## 02.70.Wz Symbolic computation (computer algebra)

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In solving large polynomial algebraic systems that are too big for standard GrÃ¶bner basis techniques one way to make progress is to introduce case distinctions. This divide and conquer technique can be beneficial if the algorithms and computer programs know how to take advantage of inequalities. A further hurdle is the form of the resulting general solutions which often have unnecessarily many branches. In this paper we discuss a procedure to merge solutions by dropping inequalities which are associated with them and, if necessary, by re-parametrizing solutions. In the appendix the usefulness of the procedure is demonstrated in the classification of quadratic Hamiltonians with a Lie-Poisson bracket $e(3)$. This application required the solution of algebraic systems with over 200 unknowns, 450 equations and between 5000 and 9000 terms.

We give the basic definitions and some theoretical results about hyperdeterminants, introduced by A.~Cayley in 1845. We prove integrability (understood as $4d$-consistency) of a nonlinear difference equation defined by the $2 \times 2 \times 2$ - hyperdeterminant. This result gives rise to the following hypothesis: the difference equations defined by hyperdeterminants of any size are integrable. We show that this hypothesis already fails in the case of the $2\times 2\times 2\times 2$ - hyperdeterminant.

The purpose of this paper is twofold. An immediate practical use of the presented algorithm is its applicability to the parametric solution of underdetermined linear ordinary differential equations (ODEs) with coefficients that are arbitrary analytic functions in the independent variable. A second conceptual aim is to present an algorithm that is in some sense dual to the fundamental Euclids algorithm, and thus an alternative to the special case of a Gr\"{o}bner basis algorithm as it is used for solving linear ODE-systems. In the paper Euclids algorithm and the new dual version' are compared and their complementary strengths are analysed on the task of solving underdetermined ODEs. An implementation of the described algorithm is interactively accessible at http://lie.math.brocku.ca/crack/uode.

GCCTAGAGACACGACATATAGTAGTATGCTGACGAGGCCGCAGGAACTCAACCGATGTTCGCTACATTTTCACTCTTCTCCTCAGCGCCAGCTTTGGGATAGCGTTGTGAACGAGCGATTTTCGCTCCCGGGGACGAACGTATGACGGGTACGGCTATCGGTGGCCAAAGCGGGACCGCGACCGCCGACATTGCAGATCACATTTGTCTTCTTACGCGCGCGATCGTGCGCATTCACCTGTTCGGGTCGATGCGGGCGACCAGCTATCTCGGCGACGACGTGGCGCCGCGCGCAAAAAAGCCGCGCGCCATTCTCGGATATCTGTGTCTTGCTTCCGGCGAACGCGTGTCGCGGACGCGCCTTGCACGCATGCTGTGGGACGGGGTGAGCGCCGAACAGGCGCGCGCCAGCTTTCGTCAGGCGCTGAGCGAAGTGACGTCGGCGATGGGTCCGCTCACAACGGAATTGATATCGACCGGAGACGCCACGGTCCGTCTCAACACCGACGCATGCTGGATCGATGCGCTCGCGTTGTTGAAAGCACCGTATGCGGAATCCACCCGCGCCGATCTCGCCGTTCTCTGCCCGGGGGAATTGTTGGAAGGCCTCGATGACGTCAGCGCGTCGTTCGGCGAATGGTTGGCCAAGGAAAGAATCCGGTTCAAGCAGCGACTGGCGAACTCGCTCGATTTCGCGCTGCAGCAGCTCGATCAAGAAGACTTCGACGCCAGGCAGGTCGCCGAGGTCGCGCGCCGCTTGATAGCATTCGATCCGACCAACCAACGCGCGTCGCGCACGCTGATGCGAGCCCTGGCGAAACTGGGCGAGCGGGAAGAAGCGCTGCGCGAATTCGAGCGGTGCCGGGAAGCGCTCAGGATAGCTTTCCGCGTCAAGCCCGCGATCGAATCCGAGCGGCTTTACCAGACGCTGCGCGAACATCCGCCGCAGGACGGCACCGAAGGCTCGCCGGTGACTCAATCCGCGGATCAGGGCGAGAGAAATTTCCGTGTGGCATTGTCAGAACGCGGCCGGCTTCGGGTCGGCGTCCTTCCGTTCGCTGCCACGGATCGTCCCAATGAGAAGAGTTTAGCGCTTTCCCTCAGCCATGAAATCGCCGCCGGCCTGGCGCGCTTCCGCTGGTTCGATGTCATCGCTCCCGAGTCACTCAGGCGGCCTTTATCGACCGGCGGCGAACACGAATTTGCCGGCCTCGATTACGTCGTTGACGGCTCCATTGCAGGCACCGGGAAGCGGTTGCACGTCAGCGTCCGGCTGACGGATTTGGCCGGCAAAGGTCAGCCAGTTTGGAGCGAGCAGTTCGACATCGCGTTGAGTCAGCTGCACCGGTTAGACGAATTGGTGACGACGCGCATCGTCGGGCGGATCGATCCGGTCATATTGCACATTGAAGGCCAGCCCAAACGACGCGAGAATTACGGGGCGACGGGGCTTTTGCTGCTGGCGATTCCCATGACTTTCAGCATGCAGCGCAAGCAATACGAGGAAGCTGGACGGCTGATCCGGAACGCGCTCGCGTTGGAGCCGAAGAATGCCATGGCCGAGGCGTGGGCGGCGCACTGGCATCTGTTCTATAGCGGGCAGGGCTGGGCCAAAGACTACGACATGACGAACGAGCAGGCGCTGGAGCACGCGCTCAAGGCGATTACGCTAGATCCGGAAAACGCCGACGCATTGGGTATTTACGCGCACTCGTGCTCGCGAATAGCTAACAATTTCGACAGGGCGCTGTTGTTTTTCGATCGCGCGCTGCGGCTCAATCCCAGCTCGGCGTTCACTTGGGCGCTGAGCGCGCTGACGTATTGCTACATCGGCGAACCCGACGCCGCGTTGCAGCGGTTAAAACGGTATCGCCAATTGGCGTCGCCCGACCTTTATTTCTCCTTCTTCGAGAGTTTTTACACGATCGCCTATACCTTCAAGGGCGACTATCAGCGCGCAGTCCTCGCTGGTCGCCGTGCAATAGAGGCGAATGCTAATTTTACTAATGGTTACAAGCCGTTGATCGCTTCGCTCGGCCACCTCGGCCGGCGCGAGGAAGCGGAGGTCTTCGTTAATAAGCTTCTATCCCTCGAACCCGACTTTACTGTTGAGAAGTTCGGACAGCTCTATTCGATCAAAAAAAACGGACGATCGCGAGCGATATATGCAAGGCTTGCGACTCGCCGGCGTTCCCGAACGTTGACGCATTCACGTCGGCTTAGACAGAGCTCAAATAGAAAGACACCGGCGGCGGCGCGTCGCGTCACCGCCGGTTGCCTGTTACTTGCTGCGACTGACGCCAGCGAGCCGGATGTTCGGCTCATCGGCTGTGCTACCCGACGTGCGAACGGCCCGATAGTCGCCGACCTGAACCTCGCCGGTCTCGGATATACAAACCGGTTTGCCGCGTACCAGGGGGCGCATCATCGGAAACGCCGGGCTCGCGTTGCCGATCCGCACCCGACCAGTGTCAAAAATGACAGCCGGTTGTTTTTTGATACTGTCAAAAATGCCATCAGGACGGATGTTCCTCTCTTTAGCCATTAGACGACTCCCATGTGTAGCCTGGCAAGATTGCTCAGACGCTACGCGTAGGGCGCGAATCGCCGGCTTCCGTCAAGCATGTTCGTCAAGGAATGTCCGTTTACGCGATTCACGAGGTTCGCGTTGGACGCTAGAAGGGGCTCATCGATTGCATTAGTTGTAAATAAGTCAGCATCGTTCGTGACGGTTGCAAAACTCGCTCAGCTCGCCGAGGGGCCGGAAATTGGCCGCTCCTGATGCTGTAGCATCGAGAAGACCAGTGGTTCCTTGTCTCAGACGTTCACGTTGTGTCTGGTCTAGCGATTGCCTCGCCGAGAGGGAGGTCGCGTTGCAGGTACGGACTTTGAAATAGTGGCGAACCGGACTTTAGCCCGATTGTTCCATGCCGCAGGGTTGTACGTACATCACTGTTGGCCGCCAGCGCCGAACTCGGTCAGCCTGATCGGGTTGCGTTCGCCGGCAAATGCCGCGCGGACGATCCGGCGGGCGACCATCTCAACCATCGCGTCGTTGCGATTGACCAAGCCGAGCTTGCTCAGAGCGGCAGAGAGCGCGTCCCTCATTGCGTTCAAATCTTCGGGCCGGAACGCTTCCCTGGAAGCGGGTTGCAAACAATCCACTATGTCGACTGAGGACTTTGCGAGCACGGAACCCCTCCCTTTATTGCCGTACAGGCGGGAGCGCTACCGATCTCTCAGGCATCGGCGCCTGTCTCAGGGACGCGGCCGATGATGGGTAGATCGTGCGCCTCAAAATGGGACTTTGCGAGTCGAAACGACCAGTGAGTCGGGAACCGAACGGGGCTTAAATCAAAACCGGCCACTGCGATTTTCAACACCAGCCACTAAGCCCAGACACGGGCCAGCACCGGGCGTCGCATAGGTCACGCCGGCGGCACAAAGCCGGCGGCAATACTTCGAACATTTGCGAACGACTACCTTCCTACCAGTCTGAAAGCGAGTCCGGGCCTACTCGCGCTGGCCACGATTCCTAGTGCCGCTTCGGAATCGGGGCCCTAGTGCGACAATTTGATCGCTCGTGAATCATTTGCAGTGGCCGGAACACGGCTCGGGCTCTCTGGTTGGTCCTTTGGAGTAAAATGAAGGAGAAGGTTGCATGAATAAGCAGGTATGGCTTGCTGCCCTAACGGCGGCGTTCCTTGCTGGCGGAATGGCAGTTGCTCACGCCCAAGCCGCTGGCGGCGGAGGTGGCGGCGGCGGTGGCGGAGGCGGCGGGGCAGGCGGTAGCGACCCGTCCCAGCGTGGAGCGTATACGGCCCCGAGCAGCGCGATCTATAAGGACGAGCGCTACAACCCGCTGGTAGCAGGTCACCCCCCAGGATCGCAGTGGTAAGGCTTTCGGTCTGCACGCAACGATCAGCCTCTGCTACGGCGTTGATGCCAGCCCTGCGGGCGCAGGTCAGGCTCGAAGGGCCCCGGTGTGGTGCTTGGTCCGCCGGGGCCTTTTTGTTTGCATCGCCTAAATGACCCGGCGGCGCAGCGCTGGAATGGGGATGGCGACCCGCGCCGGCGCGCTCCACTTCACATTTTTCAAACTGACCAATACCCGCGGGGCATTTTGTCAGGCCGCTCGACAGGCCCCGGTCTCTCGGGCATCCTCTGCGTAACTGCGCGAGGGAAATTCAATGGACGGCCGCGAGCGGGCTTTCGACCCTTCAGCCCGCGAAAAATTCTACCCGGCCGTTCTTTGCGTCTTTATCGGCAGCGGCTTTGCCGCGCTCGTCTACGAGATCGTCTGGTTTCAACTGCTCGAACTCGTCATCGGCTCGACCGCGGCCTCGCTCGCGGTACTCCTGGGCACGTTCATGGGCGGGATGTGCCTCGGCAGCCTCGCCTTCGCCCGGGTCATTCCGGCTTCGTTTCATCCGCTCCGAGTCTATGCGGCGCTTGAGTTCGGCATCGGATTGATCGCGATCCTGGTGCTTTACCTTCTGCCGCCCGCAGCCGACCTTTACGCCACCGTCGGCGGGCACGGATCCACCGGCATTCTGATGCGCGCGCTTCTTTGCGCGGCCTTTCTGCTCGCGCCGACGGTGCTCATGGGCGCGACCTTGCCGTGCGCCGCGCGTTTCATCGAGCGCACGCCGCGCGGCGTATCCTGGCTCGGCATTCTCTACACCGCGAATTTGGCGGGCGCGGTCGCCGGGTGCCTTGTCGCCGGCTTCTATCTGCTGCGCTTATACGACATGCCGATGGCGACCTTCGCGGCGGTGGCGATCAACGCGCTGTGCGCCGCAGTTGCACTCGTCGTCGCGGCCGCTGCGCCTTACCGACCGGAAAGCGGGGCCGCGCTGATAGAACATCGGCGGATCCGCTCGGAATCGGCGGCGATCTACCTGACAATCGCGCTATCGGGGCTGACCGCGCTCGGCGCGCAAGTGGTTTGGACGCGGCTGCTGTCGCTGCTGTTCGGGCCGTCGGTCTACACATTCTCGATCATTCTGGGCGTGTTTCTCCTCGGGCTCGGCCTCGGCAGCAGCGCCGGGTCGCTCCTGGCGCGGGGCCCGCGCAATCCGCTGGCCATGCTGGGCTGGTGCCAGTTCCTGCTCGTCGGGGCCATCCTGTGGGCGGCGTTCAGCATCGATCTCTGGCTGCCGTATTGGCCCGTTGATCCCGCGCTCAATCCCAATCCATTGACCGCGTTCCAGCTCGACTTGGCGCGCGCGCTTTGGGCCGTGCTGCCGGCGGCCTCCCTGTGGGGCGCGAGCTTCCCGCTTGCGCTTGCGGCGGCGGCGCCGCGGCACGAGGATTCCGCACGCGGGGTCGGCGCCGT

The paper describes a method for solution of very large overdetermined algebraic polynomial systems on an example that appears from a classification of all integrable 3-dimensional scalar discrete quasilinear equations $Q_3=0$ on an elementary cubic cell of the lattice ${\mathbb Z}^3$. The overdetermined polynomial algebraic system that has to be solved is far too large to be formulated. A probing' technique which replaces independent variables by random integers or zero allows to formulate subsets of this system. An automatic alteration of equation formulating steps and equation solving steps leads to an iteration process that solves the computational problem.

Motivated by recent work on integrable flows of curves and 1+1 dimensional sigma models, several $O(N)$-invariant classes of hyperbolic equations $Utx=f(U,Ut,Ux)$ for an $N$-component vector $U(t,x)$ are considered. In each class we find all scaling-homogeneous equations admitting a higher symmetry of least possible scaling weight. Sigma model interpretations of these equations are presented.